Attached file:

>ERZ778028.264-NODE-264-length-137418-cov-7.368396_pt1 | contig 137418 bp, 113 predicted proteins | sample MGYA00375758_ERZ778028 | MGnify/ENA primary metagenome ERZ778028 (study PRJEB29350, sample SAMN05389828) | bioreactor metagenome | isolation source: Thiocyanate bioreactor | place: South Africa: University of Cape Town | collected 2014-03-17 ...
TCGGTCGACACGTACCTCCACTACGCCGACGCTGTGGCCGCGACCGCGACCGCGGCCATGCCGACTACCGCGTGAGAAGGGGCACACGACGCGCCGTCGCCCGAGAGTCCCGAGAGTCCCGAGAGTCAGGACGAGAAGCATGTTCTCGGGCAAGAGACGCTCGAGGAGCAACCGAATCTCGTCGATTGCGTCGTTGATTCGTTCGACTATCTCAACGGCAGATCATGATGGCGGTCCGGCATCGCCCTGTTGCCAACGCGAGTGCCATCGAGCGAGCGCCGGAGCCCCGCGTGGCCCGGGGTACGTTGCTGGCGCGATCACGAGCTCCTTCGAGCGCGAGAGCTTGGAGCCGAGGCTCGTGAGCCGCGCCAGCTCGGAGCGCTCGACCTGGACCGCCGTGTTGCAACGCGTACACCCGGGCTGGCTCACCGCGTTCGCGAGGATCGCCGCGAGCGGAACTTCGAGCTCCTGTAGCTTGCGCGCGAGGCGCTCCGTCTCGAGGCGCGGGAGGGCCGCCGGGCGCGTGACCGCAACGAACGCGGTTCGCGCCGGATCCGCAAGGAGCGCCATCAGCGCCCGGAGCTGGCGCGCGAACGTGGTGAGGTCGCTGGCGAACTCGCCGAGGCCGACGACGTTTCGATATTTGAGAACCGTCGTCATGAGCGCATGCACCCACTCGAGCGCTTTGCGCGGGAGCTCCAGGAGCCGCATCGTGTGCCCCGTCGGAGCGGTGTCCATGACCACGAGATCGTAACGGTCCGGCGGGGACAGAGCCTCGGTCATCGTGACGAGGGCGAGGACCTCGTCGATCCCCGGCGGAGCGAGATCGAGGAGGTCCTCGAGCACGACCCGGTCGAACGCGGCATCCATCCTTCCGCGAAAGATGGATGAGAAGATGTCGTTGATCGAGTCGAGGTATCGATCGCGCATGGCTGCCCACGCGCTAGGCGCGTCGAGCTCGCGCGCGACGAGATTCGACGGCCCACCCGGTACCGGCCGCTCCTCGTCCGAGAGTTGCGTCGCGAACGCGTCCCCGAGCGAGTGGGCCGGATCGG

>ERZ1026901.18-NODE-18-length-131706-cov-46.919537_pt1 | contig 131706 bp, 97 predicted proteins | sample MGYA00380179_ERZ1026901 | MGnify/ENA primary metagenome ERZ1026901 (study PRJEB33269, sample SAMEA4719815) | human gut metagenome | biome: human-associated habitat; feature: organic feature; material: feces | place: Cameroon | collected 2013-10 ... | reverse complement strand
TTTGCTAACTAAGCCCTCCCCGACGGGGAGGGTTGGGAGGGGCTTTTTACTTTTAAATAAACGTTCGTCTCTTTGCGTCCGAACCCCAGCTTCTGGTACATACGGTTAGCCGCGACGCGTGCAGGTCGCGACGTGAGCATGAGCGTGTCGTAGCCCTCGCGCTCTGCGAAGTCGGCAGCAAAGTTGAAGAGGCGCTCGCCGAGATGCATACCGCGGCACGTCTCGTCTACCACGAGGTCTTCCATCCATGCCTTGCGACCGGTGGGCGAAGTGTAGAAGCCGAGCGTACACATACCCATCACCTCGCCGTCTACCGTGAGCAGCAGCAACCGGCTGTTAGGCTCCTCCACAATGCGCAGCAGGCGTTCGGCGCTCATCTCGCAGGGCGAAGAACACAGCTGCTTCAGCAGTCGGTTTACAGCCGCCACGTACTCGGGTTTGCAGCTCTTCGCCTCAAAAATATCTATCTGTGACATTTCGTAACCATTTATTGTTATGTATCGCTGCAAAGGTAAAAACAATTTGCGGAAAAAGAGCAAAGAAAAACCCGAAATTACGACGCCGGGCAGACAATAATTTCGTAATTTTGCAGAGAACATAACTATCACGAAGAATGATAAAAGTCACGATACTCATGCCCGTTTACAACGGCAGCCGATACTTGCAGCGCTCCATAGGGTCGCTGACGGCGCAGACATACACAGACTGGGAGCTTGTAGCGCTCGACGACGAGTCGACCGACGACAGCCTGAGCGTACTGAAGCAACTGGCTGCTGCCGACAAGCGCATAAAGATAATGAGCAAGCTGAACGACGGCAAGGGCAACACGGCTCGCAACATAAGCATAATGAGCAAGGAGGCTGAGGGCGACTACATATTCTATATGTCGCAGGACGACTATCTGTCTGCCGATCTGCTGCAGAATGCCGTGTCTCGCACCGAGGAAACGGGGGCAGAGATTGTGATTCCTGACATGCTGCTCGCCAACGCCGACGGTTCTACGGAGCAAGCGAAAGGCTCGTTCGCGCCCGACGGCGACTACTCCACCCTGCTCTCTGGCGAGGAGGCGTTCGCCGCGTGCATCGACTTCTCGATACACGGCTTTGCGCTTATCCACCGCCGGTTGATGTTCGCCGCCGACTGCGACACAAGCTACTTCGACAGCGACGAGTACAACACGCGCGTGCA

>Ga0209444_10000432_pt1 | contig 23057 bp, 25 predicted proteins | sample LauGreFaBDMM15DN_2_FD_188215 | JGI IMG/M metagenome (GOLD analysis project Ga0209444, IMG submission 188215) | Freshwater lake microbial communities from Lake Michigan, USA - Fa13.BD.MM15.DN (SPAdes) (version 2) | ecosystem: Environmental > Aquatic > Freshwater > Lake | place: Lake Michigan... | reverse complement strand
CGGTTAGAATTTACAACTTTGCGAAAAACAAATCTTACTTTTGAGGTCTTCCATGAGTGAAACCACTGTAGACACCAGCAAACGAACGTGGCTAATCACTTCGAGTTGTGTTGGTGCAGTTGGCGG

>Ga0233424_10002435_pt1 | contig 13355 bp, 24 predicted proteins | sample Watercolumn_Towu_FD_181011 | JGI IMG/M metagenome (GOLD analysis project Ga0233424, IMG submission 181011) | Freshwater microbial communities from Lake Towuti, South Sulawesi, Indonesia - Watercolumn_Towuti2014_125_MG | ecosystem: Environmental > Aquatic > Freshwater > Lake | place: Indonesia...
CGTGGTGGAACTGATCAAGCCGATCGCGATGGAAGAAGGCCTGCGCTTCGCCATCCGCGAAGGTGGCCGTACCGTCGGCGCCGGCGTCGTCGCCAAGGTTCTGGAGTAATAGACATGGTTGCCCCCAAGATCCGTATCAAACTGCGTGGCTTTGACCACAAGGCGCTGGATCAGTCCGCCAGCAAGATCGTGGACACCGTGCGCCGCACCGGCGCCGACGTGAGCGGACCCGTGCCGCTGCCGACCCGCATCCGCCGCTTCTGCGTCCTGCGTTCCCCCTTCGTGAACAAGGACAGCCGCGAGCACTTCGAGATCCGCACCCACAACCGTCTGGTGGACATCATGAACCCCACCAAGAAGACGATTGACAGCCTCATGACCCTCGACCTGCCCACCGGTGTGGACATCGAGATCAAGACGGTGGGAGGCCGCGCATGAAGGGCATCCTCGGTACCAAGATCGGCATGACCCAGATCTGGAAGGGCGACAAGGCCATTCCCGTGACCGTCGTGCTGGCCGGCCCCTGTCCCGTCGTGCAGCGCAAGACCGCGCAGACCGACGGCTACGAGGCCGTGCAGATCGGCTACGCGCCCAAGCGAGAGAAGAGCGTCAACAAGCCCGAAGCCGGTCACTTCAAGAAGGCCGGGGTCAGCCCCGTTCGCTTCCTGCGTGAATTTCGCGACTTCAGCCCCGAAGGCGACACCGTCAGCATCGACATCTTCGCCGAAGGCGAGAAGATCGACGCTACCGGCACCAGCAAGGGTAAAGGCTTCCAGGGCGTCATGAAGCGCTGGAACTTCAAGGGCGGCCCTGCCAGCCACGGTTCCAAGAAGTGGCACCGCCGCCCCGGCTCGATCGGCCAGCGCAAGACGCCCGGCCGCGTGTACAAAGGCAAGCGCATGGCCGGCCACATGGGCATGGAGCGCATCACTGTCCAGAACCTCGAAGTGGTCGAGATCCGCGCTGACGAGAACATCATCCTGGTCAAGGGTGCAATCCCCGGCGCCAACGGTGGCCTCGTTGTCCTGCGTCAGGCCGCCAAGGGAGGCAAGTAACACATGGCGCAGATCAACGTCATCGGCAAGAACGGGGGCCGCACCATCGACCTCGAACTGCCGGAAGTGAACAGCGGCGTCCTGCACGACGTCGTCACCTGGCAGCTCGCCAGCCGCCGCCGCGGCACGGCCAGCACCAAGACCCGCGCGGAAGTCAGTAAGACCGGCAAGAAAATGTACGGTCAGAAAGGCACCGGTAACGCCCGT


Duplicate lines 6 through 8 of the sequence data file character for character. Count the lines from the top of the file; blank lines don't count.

CGGTTAGAATTTACAACTTTGCGAAAAACAAATCTTACTTTTGAGGTCTTCCATGAGTGAAACCACTGTAGACACCAGCAAACGAACGTGGCTAATCACTTCGAGTTGTGTTGGTGCAGTTGGCGG

>Ga0233424_10002435_pt1 | contig 13355 bp, 24 predicted proteins | sample Watercolumn_Towu_FD_181011 | JGI IMG/M metagenome (GOLD analysis project Ga0233424, IMG submission 181011) | Freshwater microbial communities from Lake Towuti, South Sulawesi, Indonesia - Watercolumn_Towuti2014_125_MG | ecosystem: Environmental > Aquatic > Freshwater > Lake | place: Indonesia...
CGTGGTGGAACTGATCAAGCCGATCGCGATGGAAGAAGGCCTGCGCTTCGCCATCCGCGAAGGTGGCCGTACCGTCGGCGCCGGCGTCGTCGCCAAGGTTCTGGAGTAATAGACATGGTTGCCCCCAAGATCCGTATCAAACTGCGTGGCTTTGACCACAAGGCGCTGGATCAGTCCGCCAGCAAGATCGTGGACACCGTGCGCCGCACCGGCGCCGACGTGAGCGGACCCGTGCCGCTGCCGACCCGCATCCGCCGCTTCTGCGTCCTGCGTTCCCCCTTCGTGAACAAGGACAGCCGCGAGCACTTCGAGATCCGCACCCACAACCGTCTGGTGGACATCATGAACCCCACCAAGAAGACGATTGACAGCCTCATGACCCTCGACCTGCCCACCGGTGTGGACATCGAGATCAAGACGGTGGGAGGCCGCGCATGAAGGGCATCCTCGGTACCAAGATCGGCATGACCCAGATCTGGAAGGGCGACAAGGCCATTCCCGTGACCGTCGTGCTGGCCGGCCCCTGTCCCGTCGTGCAGCGCAAGACCGCGCAGACCGACGGCTACGAGGCCGTGCAGATCGGCTACGCGCCCAAGCGAGAGAAGAGCGTCAACAAGCCCGAAGCCGGTCACTTCAAGAAGGCCGGGGTCAGCCCCGTTCGCTTCCTGCGTGAATTTCGCGACTTCAGCCCCGAAGGCGACACCGTCAGCATCGACATCTTCGCCGAAGGCGAGAAGATCGACGCTACCGGCACCAGCAAGGGTAAAGGCTTCCAGGGCGTCATGAAGCGCTGGAACTTCAAGGGCGGCCCTGCCAGCCACGGTTCCAAGAAGTGGCACCGCCGCCCCGGCTCGATCGGCCAGCGCAAGACGCCCGGCCGCGTGTACAAAGGCAAGCGCATGGCCGGCCACATGGGCATGGAGCGCATCACTGTCCAGAACCTCGAAGTGGTCGAGATCCGCGCTGACGAGAACATCATCCTGGTCAAGGGTGCAATCCCCGGCGCCAACGGTGGCCTCGTTGTCCTGCGTCAGGCCGCCAAGGGAGGCAAGTAACACATGGCGCAGATCAACGTCATCGGCAAGAACGGGGGCCGCACCATCGACCTCGAACTGCCGGAAGTGAACAGCGGCGTCCTGCACGACGTCGTCACCTGGCAGCTCGCCAGCCGCCGCCGCGGCACGGCCAGCACCAAGACCCGCGCGGAAGTCAGTAAGACCGGCAAGAAAATGTACGGTCAGAAAGGCACCGGTAACGCCCGT